I liked Golan Levin’s overview of the techniques for computer vision. His exposition allowed me to look at the complex problem with new eyes, and made me realize that simple algorithms may be used for a complex effect – frame differencing, background subtraction, color tracking, and thresholding; all of which we have mentioned in class. At the same time, I liked Levin’s mention of the state-of-the-art techniques, and everything in between. I felt like that provided perspective to the field and showed me that despite its accessibility, computer vision can also answer some complicated questions. (Consider the question of gaze direction detection – not only does it require tracking of one’s pupils; the orientation of the face in 3D space is also required, as is some notion of depth in the field of view.)
I learned the most from Levin’s emphasis on the importance of physical conditions when using computer vision. His insistence that the assumptions of the different algorithms be taken into account when designing the interactive art piece made me realize how prevalent these problems are. At the same time, it illustrated how impossible-to-solve software questions (e.g. how can I know whether this dark spot in the frame is a person’s hair or a black area on the background wall that just happens to be next to the person’s head?) can be solved by preparation of the scene (e.g. perhaps just use a green screen behind the person. Or the person can be illuminated by sharp light and stand in front of a black wall.).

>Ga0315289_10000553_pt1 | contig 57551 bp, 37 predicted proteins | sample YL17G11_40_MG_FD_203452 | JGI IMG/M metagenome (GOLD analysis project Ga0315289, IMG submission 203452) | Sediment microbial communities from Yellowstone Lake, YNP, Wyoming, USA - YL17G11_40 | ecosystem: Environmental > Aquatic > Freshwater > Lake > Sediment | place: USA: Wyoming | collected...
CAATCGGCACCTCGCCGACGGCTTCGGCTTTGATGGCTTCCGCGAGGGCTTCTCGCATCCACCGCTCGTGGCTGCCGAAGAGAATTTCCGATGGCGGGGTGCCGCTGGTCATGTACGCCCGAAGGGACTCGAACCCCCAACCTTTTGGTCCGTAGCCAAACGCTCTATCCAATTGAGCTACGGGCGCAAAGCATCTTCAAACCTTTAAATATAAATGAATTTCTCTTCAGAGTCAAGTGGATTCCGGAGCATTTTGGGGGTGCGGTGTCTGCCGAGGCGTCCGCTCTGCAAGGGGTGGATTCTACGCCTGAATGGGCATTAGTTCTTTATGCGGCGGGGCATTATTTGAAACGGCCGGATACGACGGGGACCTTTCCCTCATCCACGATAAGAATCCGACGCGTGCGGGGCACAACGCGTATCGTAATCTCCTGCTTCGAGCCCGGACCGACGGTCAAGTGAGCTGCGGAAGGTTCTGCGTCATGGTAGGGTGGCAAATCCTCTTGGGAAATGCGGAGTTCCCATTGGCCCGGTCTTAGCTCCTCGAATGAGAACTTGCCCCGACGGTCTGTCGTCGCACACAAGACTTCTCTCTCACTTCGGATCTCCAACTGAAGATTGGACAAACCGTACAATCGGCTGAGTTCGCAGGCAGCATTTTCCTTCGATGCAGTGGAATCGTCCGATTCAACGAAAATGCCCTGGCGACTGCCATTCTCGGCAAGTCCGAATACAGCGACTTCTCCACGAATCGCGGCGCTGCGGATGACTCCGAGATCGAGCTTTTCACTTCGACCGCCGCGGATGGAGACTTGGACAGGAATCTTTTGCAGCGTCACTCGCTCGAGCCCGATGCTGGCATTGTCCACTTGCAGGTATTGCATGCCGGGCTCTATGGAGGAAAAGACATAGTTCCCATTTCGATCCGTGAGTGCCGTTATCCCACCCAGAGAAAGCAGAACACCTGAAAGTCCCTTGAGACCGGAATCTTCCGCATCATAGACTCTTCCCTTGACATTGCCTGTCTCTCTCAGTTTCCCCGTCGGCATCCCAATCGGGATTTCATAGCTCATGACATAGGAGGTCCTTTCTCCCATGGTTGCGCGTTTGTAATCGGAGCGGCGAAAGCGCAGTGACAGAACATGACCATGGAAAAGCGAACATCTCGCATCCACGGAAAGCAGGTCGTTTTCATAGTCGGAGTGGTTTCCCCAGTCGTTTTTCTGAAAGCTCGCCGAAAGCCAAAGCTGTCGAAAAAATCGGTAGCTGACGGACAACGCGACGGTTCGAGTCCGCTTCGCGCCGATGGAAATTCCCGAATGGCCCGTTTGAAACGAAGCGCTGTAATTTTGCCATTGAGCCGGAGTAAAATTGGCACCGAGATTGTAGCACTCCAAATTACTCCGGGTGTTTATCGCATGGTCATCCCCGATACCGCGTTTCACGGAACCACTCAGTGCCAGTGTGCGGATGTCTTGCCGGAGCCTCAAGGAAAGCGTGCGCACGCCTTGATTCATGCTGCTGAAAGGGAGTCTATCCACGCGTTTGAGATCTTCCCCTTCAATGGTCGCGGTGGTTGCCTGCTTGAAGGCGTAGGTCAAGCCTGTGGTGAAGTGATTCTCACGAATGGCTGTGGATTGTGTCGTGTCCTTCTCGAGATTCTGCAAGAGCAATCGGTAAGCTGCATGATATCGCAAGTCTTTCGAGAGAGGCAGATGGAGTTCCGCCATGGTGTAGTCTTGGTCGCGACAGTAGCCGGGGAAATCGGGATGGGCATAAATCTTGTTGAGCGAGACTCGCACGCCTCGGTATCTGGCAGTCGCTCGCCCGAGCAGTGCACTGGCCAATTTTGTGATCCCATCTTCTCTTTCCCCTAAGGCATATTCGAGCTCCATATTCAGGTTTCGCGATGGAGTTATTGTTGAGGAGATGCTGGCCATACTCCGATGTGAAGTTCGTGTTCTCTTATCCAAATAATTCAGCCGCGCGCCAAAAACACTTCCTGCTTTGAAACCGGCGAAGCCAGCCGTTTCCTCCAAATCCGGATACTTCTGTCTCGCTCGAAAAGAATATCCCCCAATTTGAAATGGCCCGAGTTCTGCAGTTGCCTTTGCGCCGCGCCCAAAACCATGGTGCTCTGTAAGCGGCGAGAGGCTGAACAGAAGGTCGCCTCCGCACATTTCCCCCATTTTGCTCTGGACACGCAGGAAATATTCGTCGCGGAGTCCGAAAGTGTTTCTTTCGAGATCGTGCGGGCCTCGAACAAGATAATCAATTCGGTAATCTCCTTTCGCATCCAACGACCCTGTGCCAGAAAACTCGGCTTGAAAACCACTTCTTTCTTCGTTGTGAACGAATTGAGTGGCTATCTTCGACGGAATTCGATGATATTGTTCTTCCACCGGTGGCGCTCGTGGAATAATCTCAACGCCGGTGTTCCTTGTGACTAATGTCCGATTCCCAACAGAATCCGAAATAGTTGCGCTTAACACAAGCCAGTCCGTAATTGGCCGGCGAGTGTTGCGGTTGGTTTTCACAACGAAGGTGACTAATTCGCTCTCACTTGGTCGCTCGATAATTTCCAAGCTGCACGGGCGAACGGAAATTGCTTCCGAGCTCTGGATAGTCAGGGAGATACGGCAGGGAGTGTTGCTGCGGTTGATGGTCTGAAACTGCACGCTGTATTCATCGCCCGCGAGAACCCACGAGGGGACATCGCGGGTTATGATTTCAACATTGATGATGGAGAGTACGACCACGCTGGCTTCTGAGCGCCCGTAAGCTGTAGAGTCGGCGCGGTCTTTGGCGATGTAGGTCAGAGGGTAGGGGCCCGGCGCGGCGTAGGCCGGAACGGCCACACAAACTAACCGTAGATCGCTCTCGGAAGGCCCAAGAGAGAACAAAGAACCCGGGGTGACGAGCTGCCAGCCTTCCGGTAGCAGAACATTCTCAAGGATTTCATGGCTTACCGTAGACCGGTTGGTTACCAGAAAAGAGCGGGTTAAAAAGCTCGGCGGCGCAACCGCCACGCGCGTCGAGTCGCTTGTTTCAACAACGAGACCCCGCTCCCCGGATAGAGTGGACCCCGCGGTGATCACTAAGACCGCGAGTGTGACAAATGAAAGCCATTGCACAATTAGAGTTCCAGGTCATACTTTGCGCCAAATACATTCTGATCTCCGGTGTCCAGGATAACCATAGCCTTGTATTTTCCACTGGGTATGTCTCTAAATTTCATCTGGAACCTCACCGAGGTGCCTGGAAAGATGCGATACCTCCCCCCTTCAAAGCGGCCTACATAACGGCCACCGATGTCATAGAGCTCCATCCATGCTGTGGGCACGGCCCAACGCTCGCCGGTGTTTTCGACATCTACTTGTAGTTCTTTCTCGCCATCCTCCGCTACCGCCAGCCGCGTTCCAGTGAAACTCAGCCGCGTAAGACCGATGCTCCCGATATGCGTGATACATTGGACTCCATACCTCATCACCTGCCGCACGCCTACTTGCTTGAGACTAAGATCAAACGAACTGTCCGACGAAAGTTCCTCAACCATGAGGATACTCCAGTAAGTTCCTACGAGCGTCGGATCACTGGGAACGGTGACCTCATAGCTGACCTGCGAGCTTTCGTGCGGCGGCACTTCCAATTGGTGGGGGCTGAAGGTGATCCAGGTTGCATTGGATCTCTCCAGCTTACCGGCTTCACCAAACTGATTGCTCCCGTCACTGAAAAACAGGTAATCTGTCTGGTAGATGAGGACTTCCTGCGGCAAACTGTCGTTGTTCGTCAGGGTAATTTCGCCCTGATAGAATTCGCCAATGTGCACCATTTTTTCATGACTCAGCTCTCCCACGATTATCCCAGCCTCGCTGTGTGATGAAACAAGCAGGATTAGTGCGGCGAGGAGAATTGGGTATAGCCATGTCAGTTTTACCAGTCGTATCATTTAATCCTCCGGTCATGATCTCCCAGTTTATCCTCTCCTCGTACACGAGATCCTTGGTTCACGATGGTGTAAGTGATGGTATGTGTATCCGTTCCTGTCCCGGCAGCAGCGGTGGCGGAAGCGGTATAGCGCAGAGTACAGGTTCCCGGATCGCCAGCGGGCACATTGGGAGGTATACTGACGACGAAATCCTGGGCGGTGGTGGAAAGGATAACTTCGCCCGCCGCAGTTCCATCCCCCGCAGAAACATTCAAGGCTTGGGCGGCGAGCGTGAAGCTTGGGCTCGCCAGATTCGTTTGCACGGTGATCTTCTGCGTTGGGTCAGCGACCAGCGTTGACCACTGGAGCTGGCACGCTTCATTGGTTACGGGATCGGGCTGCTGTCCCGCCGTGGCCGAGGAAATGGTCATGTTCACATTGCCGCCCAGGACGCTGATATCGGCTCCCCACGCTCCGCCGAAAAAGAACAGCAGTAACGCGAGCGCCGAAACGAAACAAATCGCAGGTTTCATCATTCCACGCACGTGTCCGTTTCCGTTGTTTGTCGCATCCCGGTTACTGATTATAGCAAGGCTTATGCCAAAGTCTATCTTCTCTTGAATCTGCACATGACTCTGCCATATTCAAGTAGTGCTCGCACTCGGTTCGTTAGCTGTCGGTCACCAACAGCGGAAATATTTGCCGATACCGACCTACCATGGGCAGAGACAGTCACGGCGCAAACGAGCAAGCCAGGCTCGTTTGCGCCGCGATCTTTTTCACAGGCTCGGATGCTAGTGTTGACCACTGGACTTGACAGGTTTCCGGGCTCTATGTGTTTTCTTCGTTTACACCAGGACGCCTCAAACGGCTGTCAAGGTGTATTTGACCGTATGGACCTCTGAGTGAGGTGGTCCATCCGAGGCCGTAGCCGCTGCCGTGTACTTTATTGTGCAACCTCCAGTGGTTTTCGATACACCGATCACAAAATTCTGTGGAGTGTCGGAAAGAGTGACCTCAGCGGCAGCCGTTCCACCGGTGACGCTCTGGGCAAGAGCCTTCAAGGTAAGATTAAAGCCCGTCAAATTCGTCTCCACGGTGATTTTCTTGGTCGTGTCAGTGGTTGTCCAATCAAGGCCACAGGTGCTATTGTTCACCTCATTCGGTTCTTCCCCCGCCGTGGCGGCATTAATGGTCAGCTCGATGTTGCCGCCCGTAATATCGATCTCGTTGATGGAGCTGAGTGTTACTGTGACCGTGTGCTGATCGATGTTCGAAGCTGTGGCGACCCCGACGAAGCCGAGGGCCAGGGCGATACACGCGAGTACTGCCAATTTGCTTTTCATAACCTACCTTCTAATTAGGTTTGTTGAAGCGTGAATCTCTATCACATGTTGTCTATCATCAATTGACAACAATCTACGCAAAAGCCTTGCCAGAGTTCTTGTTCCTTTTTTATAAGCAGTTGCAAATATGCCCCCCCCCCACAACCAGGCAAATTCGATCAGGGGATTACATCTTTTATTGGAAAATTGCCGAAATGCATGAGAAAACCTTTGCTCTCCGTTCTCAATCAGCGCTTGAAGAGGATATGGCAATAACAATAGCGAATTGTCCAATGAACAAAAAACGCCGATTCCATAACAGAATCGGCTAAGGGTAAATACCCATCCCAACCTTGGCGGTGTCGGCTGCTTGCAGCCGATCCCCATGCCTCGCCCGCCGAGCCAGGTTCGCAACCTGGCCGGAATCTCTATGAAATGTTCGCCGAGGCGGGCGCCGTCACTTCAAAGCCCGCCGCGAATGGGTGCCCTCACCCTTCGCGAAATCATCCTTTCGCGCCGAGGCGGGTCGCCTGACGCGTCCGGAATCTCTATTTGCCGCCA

I have one complaint about the article – despite all of its talk about bringing a fresh, artistic, set of perspectives to computer vision, four out of the six examples revolve around surveillance. Although it is an important topic – and perhaps very natural, given the fact that computer vision systems must necessarily use a video-recording device – I would have appreciated to be exposed to more variety, to get my creativity going in more directions than just surveillance.